Eddy Says

Eddy Says: The fight for Kasabian

By | Published on Monday 14 June 2010

I just wrote this account of the early days of Kasabian for a nice, shiny, coffee table book that Xfm are putting together in time for Christmas. I have no doubt that, while my honesty and candour may be appreciated, most of this will end up on the cutting room floor, so to speak. But you, my dear friends, colleagues and kindred spirits, deserve the full story…

There is a big box at Xfm where people in the office dispose of CDs they don’t want. Back around the start of the new millennium I’d often trawl through it because, at that time, Xfm was particularly anti-dance, and electronic music of any kind, in daylight hours, so I’d often find discarded gems in there. On such a trawl I discovered a CDR, blank, save for the word “Kasabian”, in between two squares of white card, held together by a pair of grey rubber bands.

When I played it I was immediately blown away. It was ‘processed beats’. I played it on the show straight away, declaring it to be the best demo of the year and one of the best I’d ever heard. I did some digging and found they were managed by the same person who looked after Black Rebel Motorcycle Club, and so I booked them to play at my free rock night, Kill All Hippies. It was obvious to me that these men would be stars, and I championed them on air and in clubs over the next many months.

I could hear audible whoops of joy from the dancefloor at Remix Night when I dropped ‘Reason Is Treason’, and was getting masses of emails from newly converted fans. And yet my counterparts at Xfm, and elsewhere, failed to respond. The band even got my pal Garret ‘Jacknife’ Lee to do a special radio mix because nobody was supporting them.

I sent regular emails to the then Xfm Head Of Music, giving positive feedback on this band I’d discovered; but, strangely, he never got back to me, not even once. My emails got more and more passionate, because Xfm, at that time, were simply not supporting this great band. In fact, the only airplay they got anywhere back then was on my show.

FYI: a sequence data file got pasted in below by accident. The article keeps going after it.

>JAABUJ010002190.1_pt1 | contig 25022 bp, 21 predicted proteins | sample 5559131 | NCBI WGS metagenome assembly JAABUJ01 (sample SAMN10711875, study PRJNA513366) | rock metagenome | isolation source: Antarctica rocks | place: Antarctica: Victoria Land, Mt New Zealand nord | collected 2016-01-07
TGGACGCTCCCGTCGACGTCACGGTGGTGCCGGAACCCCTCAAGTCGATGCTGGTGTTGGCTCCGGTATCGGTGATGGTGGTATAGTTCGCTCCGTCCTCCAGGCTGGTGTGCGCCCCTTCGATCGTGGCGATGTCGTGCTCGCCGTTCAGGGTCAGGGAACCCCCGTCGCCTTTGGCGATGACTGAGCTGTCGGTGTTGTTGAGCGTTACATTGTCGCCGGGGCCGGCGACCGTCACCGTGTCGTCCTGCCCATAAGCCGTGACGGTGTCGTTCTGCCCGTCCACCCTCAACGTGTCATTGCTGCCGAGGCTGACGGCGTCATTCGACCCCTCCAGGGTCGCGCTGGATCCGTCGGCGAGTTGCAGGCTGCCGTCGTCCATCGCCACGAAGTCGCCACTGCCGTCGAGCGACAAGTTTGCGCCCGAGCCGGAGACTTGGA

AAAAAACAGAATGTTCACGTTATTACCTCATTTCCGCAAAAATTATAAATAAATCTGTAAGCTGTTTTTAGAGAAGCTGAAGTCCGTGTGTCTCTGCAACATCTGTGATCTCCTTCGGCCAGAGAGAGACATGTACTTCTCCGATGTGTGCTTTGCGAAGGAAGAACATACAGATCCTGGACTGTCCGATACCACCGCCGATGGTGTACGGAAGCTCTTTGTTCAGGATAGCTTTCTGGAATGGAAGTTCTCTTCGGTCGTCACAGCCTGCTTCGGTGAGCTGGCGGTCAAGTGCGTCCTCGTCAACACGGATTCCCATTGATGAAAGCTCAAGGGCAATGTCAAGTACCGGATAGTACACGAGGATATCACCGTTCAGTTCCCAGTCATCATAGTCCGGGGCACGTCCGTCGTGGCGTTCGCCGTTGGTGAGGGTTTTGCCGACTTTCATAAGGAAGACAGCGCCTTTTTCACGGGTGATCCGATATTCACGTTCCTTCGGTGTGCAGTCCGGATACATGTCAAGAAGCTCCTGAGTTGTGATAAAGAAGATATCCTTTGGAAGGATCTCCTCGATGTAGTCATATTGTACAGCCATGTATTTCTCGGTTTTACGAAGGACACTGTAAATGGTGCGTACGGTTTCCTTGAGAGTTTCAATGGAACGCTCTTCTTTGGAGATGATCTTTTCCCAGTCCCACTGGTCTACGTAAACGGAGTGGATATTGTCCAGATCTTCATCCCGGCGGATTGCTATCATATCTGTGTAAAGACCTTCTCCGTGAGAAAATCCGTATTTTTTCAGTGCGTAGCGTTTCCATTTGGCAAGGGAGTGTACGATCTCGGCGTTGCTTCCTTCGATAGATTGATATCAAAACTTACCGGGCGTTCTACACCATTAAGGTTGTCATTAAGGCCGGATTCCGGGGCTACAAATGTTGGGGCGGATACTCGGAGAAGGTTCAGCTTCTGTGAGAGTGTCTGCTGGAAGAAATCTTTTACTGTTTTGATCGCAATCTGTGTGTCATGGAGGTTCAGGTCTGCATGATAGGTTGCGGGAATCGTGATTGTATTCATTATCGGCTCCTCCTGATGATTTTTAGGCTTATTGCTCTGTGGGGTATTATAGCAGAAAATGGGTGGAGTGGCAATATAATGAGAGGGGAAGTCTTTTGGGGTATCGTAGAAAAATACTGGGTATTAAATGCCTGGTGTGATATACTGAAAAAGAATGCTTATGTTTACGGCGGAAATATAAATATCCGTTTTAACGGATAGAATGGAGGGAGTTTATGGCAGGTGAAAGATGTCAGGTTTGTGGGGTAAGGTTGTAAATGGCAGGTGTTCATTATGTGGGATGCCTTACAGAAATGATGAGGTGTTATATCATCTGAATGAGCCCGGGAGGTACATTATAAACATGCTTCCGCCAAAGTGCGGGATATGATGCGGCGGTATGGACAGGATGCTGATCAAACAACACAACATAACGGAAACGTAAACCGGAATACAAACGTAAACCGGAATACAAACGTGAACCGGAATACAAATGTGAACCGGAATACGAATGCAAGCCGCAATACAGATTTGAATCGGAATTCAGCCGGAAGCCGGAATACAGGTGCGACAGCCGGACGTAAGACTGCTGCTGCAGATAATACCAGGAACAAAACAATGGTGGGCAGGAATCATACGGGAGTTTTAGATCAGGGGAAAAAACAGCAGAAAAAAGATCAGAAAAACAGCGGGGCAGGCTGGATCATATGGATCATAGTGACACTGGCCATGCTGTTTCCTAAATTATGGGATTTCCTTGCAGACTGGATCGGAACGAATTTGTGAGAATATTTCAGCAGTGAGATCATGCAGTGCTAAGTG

I was incredulous, as I’d never heard more of an “Xfm band” – they had the swagger of Oasis, with the beats of Primal Scream and Stone Roses-esque melodies… you couldn’t have genetically engineered a band more perfect for the station in a mad indie laboratory.

But, despite all this, the next single that came out from the band charted at number eleven. With no airplay to speak of (save Xfm’s The Remix), and because of a legion of rabid fans (called ‘The Movement’) who were as motivated as Jehovah’s Witnesses.

Kasabian supported Chikinki at Remix Night, and I could tell there were more people excited about the support than the headliner. People were slapping me on the back and saying “nice one for introducing me to these guys, man” – there was such a warm feeling of community around the boys, and we all had the sense we were part of something big.

Having been ignored by Xfm’s Head Of Music for about a year by this point, I squared up to him in the office and said: “What is your problem with Kasabian, man? Did they eat your hamster when you were a kid or something?”

He looked at the floor, then he sighed and said: “I just HATE them, Eddy”.

At that point I could have quite happily hurled him from the fourth floor window but tried to be more adult: “Do you think it’s wise to let your personal feelings cloud your judgement?”

“Look, I just hate them, OK? I’m sorry…”

“Come on”, I said. “You are in charge of programming music on the most important station in the UK for new music of this type, and you’re being subjective about something you HAVE to be objective and professional about. This is not cool. I’ve sent you email after email giving you genuine feedback from clubs and on air which clearly shows this band are on fire. Every time I go on air I get a hundred texts all saying ‘biggup for playing Kasabian, Eddy!’ And they just charted at number fucking eleven – what more do you want?’

“That’s just hype, RCA hype. Don’t believe it”, he feebly ventured.

“If that was the case, then why aren’t The Cooper Temple Clause in the charts?” I questioned.

“Erm, OK”, he stuttered. “Maybe their next single is a bit better [‘LSF’], maybe we can support that. But I can’t make any promises”.

“Alright”, I relented, and left it there.

When the next playlist was published, he’d ignored ‘LSF’ and it was clear that the UK was about to be gripped by Kasabimania. Rather than come to blows in the office, I went over his head and told his boss the whole story. The boss was flabbergasted that his music chief had ignored what was such straight and honest feedback and, more importantly, had let his personal feelings affect such an important issue.

‘LSF’ went on the Xfm playlist the following week. Months later they played our big Xmas gig. They were, by this point, officially the biggest, brightest new band in the UK.

The music chief soon left for Radio 1, clearly a much more appropriate home for him, and we got the awesome Mike Walsh, who’s steered our mighty ship ever since. I have to say Xfm has never sounded better than right now, and I can sleep at night knowing that the next time I find someone like Kasabian, I won’t have to think about hurling anyone out of anything!

Eddy xx

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